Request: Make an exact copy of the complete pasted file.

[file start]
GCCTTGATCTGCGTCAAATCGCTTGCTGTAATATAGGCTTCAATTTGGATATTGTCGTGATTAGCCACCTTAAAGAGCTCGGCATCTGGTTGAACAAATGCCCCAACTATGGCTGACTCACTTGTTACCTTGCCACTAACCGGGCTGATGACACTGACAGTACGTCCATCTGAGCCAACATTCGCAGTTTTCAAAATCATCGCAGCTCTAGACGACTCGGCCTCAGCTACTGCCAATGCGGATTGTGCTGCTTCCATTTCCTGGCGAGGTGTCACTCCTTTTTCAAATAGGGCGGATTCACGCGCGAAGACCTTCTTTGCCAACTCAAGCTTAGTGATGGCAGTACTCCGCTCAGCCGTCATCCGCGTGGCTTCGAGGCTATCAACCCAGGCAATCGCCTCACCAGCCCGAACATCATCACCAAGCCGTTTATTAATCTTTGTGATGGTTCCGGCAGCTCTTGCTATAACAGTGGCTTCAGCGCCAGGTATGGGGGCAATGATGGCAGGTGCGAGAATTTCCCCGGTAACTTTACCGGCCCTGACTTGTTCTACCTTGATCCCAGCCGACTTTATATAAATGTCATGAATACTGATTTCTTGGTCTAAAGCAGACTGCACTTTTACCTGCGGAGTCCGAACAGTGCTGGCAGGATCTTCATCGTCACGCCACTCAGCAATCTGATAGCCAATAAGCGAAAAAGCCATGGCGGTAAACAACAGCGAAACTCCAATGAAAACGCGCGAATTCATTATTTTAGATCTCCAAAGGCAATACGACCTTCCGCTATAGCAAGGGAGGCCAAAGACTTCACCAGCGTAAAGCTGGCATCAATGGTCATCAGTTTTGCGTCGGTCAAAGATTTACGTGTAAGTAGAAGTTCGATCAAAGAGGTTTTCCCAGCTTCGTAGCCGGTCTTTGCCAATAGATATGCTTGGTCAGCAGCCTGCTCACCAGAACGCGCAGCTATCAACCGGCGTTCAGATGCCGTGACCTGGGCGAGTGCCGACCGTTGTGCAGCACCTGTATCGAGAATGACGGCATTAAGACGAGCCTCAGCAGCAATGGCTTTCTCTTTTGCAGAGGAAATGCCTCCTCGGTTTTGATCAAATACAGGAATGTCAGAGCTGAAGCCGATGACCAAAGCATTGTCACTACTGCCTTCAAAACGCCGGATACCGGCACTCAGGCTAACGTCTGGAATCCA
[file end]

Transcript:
GCCTTGATCTGCGTCAAATCGCTTGCTGTAATATAGGCTTCAATTTGGATATTGTCGTGATTAGCCACCTTAAAGAGCTCGGCATCTGGTTGAACAAATGCCCCAACTATGGCTGACTCACTTGTTACCTTGCCACTAACCGGGCTGATGACACTGACAGTACGTCCATCTGAGCCAACATTCGCAGTTTTCAAAATCATCGCAGCTCTAGACGACTCGGCCTCAGCTACTGCCAATGCGGATTGTGCTGCTTCCATTTCCTGGCGAGGTGTCACTCCTTTTTCAAATAGGGCGGATTCACGCGCGAAGACCTTCTTTGCCAACTCAAGCTTAGTGATGGCAGTACTCCGCTCAGCCGTCATCCGCGTGGCTTCGAGGCTATCAACCCAGGCAATCGCCTCACCAGCCCGAACATCATCACCAAGCCGTTTATTAATCTTTGTGATGGTTCCGGCAGCTCTTGCTATAACAGTGGCTTCAGCGCCAGGTATGGGGGCAATGATGGCAGGTGCGAGAATTTCCCCGGTAACTTTACCGGCCCTGACTTGTTCTACCTTGATCCCAGCCGACTTTATATAAATGTCATGAATACTGATTTCTTGGTCTAAAGCAGACTGCACTTTTACCTGCGGAGTCCGAACAGTGCTGGCAGGATCTTCATCGTCACGCCACTCAGCAATCTGATAGCCAATAAGCGAAAAAGCCATGGCGGTAAACAACAGCGAAACTCCAATGAAAACGCGCGAATTCATTATTTTAGATCTCCAAAGGCAATACGACCTTCCGCTATAGCAAGGGAGGCCAAAGACTTCACCAGCGTAAAGCTGGCATCAATGGTCATCAGTTTTGCGTCGGTCAAAGATTTACGTGTAAGTAGAAGTTCGATCAAAGAGGTTTTCCCAGCTTCGTAGCCGGTCTTTGCCAATAGATATGCTTGGTCAGCAGCCTGCTCACCAGAACGCGCAGCTATCAACCGGCGTTCAGATGCCGTGACCTGGGCGAGTGCCGACCGTTGTGCAGCACCTGTATCGAGAATGACGGCATTAAGACGAGCCTCAGCAGCAATGGCTTTCTCTTTTGCAGAGGAAATGCCTCCTCGGTTTTGATCAAATACAGGAATGTCAGAGCTGAAGCCGATGACCAAAGCATTGTCACTACTGCCTTCAAAACGCCGGATACCGGCACTCAGGCTAACGTCTGGAATCCA